Although the Congressional Budget Office says the administration’s budget would reduce Medicaid funding by $610 billion in the next decade over current expectations, the head of the Department of Health and Human Services says you can’t consider it a cut because the amount of money would continue to grow.

Democrats Home In On Opioid Crisis In Bashing Proposed Medicaid Cuts

Health and Human Services Secretary Tom Price defended the White House’s proposed cuts to Medicaid in its 2018 budget blueprint before a pair of congressional committees on Thursday, parrying blows from Democrats furious over spending reductions they say President Trump pledged on the campaign trail never to approve. … Price maintained that the 2018 budget blueprint is not a cut to Medicaid. The allocation proposed for Medicaid is indeed an increase over the previous fiscal year. But in 2018 and in future years, the pace of increases is slowed such that Medicaid expenditures would drop by 25 percent over the next decade as compared with current law. (Facher, 6/8)

Kaiser Health News:
Capitol Hill Dems, HHS Secretary Price Trade Jabs On HHS Budget

In back-to-back appearances on Capitol Hill Wednesday, Health and Human Services Secretary Tom Price sparred with Democrats over the Trump administration’s budget cuts for his department and coming troubles in the individual health insurance market. “President Trump’s budget does not confuse government spending with government success,” Price said, defending a spending plan that calls for substantial funding reductions to Medicaid, the Centers for Disease Control and Prevention, the National Institutes of Health and other HHS agencies. (Bluth, 6/8)

The Hill:
Price, Hatch Contradict Mulvaney On Medicaid Cuts

Health and Human Services Secretary Tom Price and Senate Finance Committee Chairman Orrin Hatch (R-Utah) contradicted Office of Management and Budget Director Mick Mulvaney Thursday on Medicaid cuts in President Trump’s budget proposal. Hatch opened a Thursday hearing by saying that the president’s budget did not incorporate the House-passed American Health Care Act (AHCA) to repeal and replace Obamacare. As a result, he argued critics could not add up the roughly $600 billion in Medicaid cuts outlined in the budget to the roughly $800 billion cut in AHCA. … Price made the same argument in his testimony. (Elis, 6/8)

In other Medicaid news —

Modern Healthcare:
Private Accreditors Balk At CMS Proposal To Make Reports Public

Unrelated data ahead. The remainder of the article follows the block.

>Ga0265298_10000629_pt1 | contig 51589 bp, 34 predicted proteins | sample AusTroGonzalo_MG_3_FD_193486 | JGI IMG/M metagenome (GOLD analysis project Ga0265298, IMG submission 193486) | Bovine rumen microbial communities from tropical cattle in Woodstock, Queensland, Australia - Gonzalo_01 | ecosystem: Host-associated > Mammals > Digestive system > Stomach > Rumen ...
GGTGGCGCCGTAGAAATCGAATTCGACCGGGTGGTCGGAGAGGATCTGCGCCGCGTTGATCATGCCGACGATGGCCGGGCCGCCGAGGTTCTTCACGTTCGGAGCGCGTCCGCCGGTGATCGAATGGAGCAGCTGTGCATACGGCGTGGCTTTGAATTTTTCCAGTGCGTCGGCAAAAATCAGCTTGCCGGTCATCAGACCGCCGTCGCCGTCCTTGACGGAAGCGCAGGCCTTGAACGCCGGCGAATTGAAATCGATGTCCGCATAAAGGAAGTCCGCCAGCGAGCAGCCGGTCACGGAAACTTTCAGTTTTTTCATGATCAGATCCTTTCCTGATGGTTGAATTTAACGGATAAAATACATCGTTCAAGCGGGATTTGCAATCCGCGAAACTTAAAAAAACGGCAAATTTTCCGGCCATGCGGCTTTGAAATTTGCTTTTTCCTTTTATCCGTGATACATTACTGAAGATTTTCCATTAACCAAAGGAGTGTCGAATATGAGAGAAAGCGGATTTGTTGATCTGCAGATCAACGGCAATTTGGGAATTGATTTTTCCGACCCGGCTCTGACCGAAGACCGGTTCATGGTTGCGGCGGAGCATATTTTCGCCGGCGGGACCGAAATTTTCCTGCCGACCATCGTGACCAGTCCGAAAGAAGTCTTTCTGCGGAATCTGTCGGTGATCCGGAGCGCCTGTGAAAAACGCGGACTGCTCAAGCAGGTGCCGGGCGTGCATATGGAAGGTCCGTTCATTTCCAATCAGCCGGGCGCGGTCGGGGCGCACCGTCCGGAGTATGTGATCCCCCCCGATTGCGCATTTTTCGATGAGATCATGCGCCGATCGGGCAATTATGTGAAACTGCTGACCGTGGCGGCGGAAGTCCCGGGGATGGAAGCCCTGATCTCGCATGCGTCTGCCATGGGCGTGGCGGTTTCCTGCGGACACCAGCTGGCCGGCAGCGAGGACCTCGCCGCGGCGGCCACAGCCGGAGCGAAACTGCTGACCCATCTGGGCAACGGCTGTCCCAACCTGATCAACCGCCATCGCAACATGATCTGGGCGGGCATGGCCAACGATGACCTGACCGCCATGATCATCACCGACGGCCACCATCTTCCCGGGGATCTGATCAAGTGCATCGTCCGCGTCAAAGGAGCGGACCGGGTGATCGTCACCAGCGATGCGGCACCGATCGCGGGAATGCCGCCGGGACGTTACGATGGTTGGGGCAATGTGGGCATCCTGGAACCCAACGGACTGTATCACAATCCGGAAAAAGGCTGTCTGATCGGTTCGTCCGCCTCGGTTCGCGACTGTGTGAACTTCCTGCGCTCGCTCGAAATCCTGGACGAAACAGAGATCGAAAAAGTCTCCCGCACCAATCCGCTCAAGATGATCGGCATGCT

A proposed CMS rule that would require private accreditation organizations to publicly release reports on healthcare facilities is garnering widespread backlash from stakeholders, but patient safety experts say it’s high time to increase transparency. The CMS in late April proposed that accreditors like the Joint Commission post survey reports and corrective action plans within 90 days of visiting a healthcare organization. The goal is to help healthcare consumers “make a more informed decision” about where they receive care and encourage “healthcare providers to improve the quality of care and services they provide,” according to the CMS. (Castelucci, 6/9)

Boston Globe:
State Taps 18 Providers, Insurers For MassHealth Overhaul 

Governor Charlie Baker’s administration said Thursday that it has chosen 18 networks of health care providers and insurers, from Boston to the Berkshires to launch the biggest redesign of the state Medicaid program in more than two decades. They include the state’s largest hospital systems: Partners HealthCare, Steward Health Care System, Beth Israel Deaconess Medical Center, Lahey Health, and UMass Memorial Health Care and others. (Dayal McCluskey, 6/8)

Illinois Bonds Hit Hard After U.S. Judge’s Medicaid Ruling

Illinois general obligation bond prices plummeted and yields soared in the U.S. municipal market on Thursday, a day after a federal judge ordered the cash-strapped state to find more money to pay Medicaid providers. Yields on bonds due in 2024 climbed to 5.15 percent in secondary market trading where the yield on a top-rated bond maturing that same year was only 1.42 percent, according to Municipal Market Data. (6/8)

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